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Shoreland Zoning Changes Inserted in Budget

The bad habit of legislators sneaking non-fiscal pet projects into the budget bill without public hearings and other legislative vetting has reached a new level with Sen. Tom Tiffany (R-Hazelhurst) inserting a motion to change the state’s shoreland zoning standards in the 2015-17 budget bill.

County governments across the state are reacting unfavorably to Tiffany’s motion. Mariah Goode, supervisor of the Door County Planning Department, said at the June 5 meeting of the Resource Planning Committee, where she brought up Tiffany’s motion, that she is almost as irritated by the process with which the motion was introduced as she is by overturning all the hard work that went into creating the shoreland zoning standards.

She said counties have had the option of working off state minimum standards in deciding what works best for the particular county since 1968.

Tiffany’s motion specifies that a county may not enact more restrictive shoreland zoning than the state.

“For decades it’s been up to the county to decide what level of regulation they want to have above state standards and now that control is going to be taken away. Taking that away is significant,” Goode said.

The Resource Planning Committee authorized Goode to draft a letter to the Joint Finance Committee (JFC) expressing the committee’s displeasure with Tiffany’s motion. She was also asked to draft a letter for the full county board’s approval when it next meets on June 23.

In a June 8 letter to the JFC from the committee and the county Planning Department, Goode wrote, “Door County has more miles of shoreline than any other county in the state (roughly 300 miles along Lake Michigan and 300 miles of navigable streams), so we are affected by the proposal more than any other county. Our concerns regarding this motion item are both process- and content-related.”

In particular on the content side, Goode pointed out the changes for nonconforming structures, or structures that don’t meet current water setbacks.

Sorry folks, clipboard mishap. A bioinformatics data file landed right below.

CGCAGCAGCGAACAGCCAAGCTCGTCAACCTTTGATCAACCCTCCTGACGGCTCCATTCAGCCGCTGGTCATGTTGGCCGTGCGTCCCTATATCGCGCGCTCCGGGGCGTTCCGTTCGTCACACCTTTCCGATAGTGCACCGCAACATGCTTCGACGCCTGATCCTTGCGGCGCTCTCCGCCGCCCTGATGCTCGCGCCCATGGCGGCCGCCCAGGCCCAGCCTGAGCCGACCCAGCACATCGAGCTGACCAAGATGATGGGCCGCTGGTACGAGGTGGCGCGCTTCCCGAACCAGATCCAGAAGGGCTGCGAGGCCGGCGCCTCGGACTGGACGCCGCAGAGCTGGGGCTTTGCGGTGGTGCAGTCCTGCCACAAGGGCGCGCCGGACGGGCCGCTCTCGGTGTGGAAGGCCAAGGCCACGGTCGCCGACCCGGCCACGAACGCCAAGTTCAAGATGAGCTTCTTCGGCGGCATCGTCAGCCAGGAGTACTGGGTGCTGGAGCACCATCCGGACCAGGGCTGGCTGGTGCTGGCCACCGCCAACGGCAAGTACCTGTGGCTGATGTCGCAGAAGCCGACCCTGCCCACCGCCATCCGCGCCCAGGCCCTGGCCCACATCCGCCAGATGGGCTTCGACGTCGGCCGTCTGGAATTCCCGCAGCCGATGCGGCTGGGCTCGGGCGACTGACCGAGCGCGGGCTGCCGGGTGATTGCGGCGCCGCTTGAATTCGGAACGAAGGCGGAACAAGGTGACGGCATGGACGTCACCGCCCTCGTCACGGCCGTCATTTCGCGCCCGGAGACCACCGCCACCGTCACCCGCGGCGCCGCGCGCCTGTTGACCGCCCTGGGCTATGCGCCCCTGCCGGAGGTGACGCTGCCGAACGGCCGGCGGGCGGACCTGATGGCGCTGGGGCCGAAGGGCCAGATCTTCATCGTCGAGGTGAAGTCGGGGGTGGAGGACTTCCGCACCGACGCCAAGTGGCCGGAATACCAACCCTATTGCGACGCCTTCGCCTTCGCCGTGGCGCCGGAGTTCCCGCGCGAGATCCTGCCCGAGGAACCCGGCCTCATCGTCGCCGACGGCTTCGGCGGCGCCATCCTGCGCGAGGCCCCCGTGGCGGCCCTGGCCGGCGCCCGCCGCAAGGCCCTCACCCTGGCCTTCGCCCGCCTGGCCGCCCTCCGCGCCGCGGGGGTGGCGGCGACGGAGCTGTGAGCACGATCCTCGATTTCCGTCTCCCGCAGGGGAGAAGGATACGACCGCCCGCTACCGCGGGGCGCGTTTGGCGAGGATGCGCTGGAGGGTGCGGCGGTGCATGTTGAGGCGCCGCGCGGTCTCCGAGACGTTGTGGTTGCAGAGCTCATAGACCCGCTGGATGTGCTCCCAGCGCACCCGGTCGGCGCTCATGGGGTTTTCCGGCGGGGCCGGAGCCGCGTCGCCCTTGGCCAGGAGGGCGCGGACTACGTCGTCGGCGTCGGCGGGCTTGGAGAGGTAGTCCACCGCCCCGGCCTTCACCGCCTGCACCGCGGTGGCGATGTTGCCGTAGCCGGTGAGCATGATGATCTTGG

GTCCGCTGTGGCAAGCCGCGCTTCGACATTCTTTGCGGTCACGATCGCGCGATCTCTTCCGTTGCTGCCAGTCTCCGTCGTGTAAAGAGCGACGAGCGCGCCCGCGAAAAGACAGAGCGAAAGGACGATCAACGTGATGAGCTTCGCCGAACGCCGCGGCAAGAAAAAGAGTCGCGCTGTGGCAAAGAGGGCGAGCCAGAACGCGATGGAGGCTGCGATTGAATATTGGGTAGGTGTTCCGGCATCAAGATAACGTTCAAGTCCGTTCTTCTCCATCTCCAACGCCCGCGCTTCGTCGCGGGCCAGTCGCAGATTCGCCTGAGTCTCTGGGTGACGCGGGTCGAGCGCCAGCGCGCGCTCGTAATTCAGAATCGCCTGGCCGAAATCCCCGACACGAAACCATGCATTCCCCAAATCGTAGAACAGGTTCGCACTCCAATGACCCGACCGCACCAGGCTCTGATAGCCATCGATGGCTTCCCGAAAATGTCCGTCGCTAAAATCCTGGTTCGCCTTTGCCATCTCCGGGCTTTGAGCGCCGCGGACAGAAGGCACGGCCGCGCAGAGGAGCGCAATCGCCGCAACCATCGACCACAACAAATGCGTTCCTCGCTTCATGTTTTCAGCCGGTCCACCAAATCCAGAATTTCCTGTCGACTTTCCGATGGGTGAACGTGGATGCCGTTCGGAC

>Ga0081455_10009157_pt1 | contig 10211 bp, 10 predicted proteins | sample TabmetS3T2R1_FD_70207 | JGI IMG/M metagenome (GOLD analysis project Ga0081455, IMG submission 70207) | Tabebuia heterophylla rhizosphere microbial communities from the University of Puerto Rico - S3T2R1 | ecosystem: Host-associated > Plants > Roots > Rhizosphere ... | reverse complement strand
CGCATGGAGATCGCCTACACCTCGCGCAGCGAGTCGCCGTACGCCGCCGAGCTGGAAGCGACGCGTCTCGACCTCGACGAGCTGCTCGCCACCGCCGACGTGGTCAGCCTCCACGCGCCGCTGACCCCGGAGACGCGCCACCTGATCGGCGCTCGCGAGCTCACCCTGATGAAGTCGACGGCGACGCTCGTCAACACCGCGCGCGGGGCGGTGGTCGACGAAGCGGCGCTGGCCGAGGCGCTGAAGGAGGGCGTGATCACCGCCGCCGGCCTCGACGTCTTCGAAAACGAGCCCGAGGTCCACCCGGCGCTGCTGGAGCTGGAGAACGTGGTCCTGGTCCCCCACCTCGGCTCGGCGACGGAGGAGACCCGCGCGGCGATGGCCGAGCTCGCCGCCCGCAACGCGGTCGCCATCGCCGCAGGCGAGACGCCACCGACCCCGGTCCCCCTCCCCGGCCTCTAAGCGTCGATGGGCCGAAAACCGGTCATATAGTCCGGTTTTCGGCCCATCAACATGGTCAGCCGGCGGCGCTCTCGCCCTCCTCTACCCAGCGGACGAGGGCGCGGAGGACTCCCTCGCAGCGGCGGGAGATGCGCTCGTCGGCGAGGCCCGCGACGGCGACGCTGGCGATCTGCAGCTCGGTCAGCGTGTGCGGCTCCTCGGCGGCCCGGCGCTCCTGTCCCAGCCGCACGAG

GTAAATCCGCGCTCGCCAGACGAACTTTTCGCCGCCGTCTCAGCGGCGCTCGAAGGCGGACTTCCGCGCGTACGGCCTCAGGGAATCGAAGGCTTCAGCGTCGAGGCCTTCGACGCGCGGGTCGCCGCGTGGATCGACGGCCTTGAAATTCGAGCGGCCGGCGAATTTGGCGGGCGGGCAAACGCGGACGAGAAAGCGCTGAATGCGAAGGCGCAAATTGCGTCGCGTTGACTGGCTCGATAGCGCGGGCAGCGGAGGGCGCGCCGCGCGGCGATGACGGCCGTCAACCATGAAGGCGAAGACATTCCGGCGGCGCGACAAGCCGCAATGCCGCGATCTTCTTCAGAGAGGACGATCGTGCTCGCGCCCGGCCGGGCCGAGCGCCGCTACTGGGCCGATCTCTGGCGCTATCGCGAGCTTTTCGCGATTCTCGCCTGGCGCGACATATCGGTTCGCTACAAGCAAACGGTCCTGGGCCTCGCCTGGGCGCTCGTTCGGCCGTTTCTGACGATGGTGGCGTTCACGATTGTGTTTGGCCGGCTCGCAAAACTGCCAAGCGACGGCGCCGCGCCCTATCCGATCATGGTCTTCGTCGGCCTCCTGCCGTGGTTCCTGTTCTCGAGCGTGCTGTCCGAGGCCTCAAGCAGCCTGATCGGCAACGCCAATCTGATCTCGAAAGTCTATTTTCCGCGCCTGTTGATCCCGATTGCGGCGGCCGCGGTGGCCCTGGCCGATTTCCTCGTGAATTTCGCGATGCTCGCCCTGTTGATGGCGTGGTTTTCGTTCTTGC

“You can repair them and maintain them. You can even put on new shingles, siding, all that kind of stuff,” she said. “Now this would let you take a structure and completely tear it down and build a brand new one in the same location in the same footprint, but it wouldn’t have to be the same size. My reading of this motion is that it could go up to 35 feet in that same footprint, which could make a huge difference for water quality and near-shore wildlife habitat quality. If I’m the neighbor and suddenly I have to look at this 35-foot tall thing down by the water as opposed to the dumpy little one-story cottage that used to be there, I wouldn’t be happy.”

In her letter to the JFC, Goode added, “We are also concerned that this portion of the motion prohibits the county from requiring permits, fees, or mitigation measures to (re)construct nonconforming structures, but monitoring/enforcing these provisions will still require work on the part of the county zoning administrators.”

In her letter she also took issue with a section of the motion stating, “that a county shoreland zoning ordinance may not establish standards (i.e., maximums) for impervious surfaces, unless impervious surfaces are redefined such that they are considered pervious if runoff from the surface is treated by a runoff device or system.”

Goode wrote, “This means that if a county is going to regulate impervious surfaces at all in the shoreland area, all property owners will need to develop and install storm water runoff control systems in order to establish any impervious surfaces. As a county that has regulated impervious surface allowances in the shoreland since the 1960s, Door County will likely continue to do so, and we do not wish to require property owners proposing any new impervious surface areas to be burdened with the expense of designing and installing a storm water runoff control system.”

And on the process side, Goode wrote, “In conclusion, we are distressed that these significant policy matters are being inserted into the budget bill rather than being taken up in regular legislative session. We would welcome the opportunity to participate in legislative meetings and hearings to discuss shoreland zoning regulations and manners in which they could be improved; we ask that you remove this item from the budget bill and instead take up the matter in regular legislative processes so that we and others may participate fully in a discussion of these important matters.”

Asked what she thought might have prompted Tiffany’s sneak attack on shoreland zoning, Goode said, “My guess is that he probably has heard from some property owners that had non-conforming structures and weren’t happy that they weren’t able to tear them down and rebuild. Not sure why he’s doing it as part of the budget process as opposed to a bill that would get vetted to some extent.”

Both a telephone call and email sent to Tiffany went unanswered.